Photography's Reinvention

The Open Door
Talbot described this work as an example "of the early beginnings of a new art." 
William Fox Talbot, The Open Door, 1843. Salted paper print from calotype negative.











But, wait! Let's not forget Talbot!


William Henry Fox Talbot

John Moffat, Portrait of William Henry Fox Talbot, 1866.











William Henry Fox Talbot, Latticed Window at Lacock Abbey, 1835.
Photogenic drawing.

Talbot's window











Talbot produced his first successful
photograph on paper in 1835
  • Soaked paper in a solution of sodium chloride, then a solution of silver nitrate
  • Repeated process several times to create a dense concentration of chemicals
  • Exposed wet sheet of iodized paper to light  
    (cutting exposure time from 1 hour to 10 minutes)
  • Image fixed with either potassium iodide or sodium chloride
William Henry Fox Talbot, 1837,
Photogenic Drawing.
In the following years, Talbot discovered that an invisible, "latent image" could be developed with gallic acid
Began coating paper with wax to make it more translucent
Negative was contact printed onto another sheet of sesnsitized paper























Direct Positive Print
the calotype established a negative/ positive printmaking system
1. Negative image produced by exposing light-sensitive paper
2. Positive image produced by contact printing onto another piece of paper
Negative Image
Positive Image
William Henry Fox Talbot, Oak Tree in Winter at Lacock Abbey, Early 1840s.
Calotype negative and Salted Paper Print positive.











William Henry Fox Talbot, Articles of China, 1844.
Salted Paper Print made from Calotype negative.











Salted paper:

  • Soaked in salt concentration
  • One side coated with silver nitrate
  • Dried
  • Contact printed with negative image
William Henry Fox Talbot, The Cloisters at Laycock Abbey, Salt print from a calotype negative, early 1840s.











Southworth and Hawes, Rollin Heber Neal, c. 1850. Daguerreotype.
William Henry Fox Talbot, The Ladder, 1844.
Salted paper print from Calotype negative.


Daguerreotyp vs. Calotype
Highly detailed
Creates contrast and mass
One step
Two step
Exposure time
Few seconds
Few minutes
Produced one-of-a-kind image
Produced infinite number of copies
Somewhat expensive if done at high quality studio
Relatively inexpensive
Experienced businessman
Scientist and intellectual











The Pencil of Nature

The Pencil of Nature = first book to include photographic images
  • In order to encourage the use of the calotype process and his former valet's photo printing establishment, Talbot sold subscriptions to The Pencil of Nature
  • Printed in six parts with 24 salted paper prints from paper negatives
  • Today, approximately forty complete or substantially complete copies survive
William Henry Fox Talbot, The Pencil of Nature, 1844 - 1846.











Talbot's valet's printing operation, c. 1845.











The Open Door

William Fox Talbot, The Open Door, 1843. Salted paper print from calotype negative.











picturesque = suggesting a painted scene, quaint, charming and favoring the emotional experience

sublime = lofty, grand or exalted in thought, expression or manner; of outstanding spiritual, intellectual or moral worth; tending to inspire awe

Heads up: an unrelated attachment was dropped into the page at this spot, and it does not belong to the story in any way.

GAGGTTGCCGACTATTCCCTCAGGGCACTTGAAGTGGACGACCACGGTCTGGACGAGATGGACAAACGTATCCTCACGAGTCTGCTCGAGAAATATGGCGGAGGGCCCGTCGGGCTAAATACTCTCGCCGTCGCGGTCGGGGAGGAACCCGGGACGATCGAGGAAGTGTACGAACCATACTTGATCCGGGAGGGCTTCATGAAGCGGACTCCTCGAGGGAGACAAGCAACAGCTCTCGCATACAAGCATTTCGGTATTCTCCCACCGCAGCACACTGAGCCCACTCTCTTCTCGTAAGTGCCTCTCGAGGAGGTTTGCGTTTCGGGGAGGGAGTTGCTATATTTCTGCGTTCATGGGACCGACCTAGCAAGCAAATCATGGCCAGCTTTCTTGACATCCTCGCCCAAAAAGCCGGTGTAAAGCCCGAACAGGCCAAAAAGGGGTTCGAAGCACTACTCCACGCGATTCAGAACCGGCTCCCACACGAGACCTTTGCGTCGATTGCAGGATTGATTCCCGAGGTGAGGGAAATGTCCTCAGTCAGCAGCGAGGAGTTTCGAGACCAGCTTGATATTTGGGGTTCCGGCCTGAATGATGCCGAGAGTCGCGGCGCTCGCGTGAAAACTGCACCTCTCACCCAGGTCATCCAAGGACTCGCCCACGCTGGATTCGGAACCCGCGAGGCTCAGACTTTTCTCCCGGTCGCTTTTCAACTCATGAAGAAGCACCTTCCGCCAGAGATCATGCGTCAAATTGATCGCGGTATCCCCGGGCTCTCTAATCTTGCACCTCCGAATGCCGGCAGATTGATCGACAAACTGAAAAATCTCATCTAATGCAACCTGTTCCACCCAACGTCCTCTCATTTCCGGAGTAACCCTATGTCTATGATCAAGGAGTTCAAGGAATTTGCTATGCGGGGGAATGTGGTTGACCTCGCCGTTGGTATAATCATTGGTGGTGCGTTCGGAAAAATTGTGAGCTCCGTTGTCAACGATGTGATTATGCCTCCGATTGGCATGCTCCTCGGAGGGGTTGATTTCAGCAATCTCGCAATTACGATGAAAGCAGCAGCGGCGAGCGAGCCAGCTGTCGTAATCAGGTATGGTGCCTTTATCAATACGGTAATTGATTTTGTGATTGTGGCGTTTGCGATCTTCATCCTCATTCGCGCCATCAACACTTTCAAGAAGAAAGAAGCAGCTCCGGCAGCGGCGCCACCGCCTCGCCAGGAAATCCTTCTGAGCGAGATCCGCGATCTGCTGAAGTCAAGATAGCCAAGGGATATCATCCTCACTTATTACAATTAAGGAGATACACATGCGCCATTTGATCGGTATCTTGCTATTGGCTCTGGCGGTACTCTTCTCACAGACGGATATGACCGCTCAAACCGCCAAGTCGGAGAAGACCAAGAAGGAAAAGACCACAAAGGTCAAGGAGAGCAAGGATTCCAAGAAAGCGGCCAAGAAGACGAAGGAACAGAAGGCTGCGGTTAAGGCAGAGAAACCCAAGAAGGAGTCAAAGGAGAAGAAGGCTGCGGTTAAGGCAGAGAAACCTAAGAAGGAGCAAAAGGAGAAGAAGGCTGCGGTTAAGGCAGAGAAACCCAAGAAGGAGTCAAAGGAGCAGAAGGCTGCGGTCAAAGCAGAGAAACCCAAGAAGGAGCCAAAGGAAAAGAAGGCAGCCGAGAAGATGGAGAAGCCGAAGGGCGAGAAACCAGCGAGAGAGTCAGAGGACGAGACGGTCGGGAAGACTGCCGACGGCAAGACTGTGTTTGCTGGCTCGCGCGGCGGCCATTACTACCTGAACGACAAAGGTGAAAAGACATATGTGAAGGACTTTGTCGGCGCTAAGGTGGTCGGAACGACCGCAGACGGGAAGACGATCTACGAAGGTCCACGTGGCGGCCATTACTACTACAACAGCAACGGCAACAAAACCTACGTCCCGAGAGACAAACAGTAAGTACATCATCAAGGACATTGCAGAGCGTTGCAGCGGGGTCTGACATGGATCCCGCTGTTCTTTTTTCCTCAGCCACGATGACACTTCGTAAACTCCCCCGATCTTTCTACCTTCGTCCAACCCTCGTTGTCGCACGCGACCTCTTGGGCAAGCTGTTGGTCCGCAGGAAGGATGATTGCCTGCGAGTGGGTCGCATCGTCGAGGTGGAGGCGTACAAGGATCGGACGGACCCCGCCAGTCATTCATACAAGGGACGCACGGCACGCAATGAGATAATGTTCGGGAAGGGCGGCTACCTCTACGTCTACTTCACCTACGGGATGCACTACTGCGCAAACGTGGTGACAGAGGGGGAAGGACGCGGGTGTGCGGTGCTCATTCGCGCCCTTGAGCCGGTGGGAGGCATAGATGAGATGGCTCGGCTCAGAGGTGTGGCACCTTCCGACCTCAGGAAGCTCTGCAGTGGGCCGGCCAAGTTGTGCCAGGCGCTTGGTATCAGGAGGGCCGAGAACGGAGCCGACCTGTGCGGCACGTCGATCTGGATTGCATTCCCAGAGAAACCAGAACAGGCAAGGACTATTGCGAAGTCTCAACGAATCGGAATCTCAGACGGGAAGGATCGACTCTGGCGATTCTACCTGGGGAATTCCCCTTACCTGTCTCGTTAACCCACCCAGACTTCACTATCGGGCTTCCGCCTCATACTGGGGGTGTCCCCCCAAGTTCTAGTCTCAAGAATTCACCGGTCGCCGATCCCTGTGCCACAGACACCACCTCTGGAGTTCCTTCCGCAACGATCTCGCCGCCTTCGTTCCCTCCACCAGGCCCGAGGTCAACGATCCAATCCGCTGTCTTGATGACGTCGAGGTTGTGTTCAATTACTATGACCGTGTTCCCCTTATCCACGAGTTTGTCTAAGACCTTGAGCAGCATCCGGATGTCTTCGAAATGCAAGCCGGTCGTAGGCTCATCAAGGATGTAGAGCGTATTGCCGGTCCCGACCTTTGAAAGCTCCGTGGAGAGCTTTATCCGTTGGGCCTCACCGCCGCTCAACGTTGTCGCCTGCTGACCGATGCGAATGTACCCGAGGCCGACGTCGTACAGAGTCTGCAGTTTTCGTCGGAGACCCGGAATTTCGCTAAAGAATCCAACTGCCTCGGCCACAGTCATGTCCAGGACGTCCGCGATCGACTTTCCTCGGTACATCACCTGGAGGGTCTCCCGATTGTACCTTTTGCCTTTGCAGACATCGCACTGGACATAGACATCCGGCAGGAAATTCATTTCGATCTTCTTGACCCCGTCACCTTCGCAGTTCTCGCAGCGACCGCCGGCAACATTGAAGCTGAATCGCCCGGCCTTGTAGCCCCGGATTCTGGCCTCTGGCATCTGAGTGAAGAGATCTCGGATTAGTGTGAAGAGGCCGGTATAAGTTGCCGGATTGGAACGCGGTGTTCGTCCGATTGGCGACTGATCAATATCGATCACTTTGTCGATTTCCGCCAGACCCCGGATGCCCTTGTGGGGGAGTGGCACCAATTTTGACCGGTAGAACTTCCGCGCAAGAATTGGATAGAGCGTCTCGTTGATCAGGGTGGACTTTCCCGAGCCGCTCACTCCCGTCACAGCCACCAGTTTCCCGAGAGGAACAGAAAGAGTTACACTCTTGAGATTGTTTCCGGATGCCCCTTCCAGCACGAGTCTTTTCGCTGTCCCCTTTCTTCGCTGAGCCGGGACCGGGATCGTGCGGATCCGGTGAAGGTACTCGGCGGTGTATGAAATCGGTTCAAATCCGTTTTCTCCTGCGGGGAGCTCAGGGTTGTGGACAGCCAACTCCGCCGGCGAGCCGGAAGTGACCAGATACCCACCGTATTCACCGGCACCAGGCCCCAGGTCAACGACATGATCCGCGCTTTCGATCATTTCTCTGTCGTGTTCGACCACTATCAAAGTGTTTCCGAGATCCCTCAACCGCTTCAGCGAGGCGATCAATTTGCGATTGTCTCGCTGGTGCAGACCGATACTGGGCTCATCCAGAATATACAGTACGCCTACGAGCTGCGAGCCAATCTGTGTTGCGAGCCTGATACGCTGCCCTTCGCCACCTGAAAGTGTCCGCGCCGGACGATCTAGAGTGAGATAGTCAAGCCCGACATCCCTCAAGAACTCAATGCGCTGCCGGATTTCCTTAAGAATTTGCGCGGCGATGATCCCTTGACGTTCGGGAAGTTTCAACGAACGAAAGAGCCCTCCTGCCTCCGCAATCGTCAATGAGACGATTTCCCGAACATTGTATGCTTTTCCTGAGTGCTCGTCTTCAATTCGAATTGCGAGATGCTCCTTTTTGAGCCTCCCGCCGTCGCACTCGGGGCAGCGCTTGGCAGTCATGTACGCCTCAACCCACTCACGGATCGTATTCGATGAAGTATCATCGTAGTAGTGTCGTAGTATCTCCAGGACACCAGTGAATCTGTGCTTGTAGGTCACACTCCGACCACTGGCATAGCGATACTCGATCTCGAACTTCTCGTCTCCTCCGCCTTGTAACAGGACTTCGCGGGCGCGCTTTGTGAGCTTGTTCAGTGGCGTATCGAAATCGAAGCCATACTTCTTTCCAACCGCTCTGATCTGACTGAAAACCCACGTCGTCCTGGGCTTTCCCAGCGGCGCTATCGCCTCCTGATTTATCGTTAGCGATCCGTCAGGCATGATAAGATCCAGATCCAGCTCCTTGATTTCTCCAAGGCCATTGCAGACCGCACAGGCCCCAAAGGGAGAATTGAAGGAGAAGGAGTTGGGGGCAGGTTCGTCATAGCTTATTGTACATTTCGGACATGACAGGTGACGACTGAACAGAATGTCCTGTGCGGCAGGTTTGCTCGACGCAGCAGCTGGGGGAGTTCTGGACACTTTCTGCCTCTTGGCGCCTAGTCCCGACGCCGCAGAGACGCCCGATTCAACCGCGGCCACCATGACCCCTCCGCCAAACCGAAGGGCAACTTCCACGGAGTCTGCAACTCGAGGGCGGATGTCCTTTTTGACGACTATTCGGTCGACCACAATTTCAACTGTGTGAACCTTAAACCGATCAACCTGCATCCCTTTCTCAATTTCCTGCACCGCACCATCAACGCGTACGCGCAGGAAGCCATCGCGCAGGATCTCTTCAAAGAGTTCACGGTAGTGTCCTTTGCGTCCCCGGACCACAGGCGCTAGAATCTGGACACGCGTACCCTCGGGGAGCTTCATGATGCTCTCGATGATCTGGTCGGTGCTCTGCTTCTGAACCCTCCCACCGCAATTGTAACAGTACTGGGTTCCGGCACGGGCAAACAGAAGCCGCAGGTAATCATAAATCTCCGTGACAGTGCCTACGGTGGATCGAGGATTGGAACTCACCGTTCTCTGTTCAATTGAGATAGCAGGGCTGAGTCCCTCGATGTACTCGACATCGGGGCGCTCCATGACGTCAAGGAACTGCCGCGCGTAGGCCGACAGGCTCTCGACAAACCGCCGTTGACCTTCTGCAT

William Henry Fox Talbot, The Game Keeper, c. 1843.











Charles Negre, The Vampire, 1853. Missions Héliographiques. Salted paper print.











Wet-Collodion Process

1848 Frederick Scott Archer exposes iodized collodion while it is wet, resulting in a great improvement of the calotype process
collodion (pyroxylin) = a mixture of cellulose nitrates that is less explosive than guncotton, soluble in a mixture of organic solvents, and used especially in making plastics, coatings such as lacquers, as a coating for wonds or for photographic films





















Sally Mann, Last Light, 1989.











Commercial photographers quickly adopted the wet-collodion process
transparency = a direct translation of reality in which subjects were not suggested, as in the calotype and daguerreotype, but were clearly stated adn defined without overt intervention
Wet-Plate Camera

wet-plate chemicals

Wet-Plate Chemicals











Wet-Collodion Spin-Off Processes:
Ferrotype or Tintype













Introduced in 1854
Positive image on glass with an opaque black backing
One-of-a-kind image
Housed in Union Case, just like a daguerreotype
Unknown Photographer, Untitled Portrait,
Ambrotype with half the backing removed to show positive and negative effect.












Tintype/ Ferrotype

  • Ambrotype image made on a thin piece of metal instead of glass
  • Metal plate painted black with asphaltum, then coated with light sensitive collodion solution
  • One-of-a-kind image



Considered an instant process
Unknown, Civil War Soldier, c. 1862. Tintype.











Making a Tintype











Albumen paper

Albumen paper manufacture

1850 first practical prepared paper produced with
albumen = egg white
  • Paper is made light sensitive by 'floating' it on top of a tray filled with silver nitrate solution (producing light sensitive silver chloride in the albumen layer)
  • Paper is hung to dry in the dark
  • Exposed in contact with a negative image
Albumen paper manufacture





















Salted paper print
from calotype negative
Albumen paper print

Southworth and Hawes, Portrait of an Unknown Woman, c. 1850.
David Octavius Hill, Miss Crampton of Dublin, c. 1845.
Nadar, Sarah Bernhardt, 1865.












Brig Upon the Water

Albumen print advantages:
  • Smooth, glossy surface that looked modern
  • Provided sharper, better contrasted, more detailed print
  • Provided consistency not possible with calotypes
Gustave Le Gray, Brig Upon the Water, 1856. Albumen print.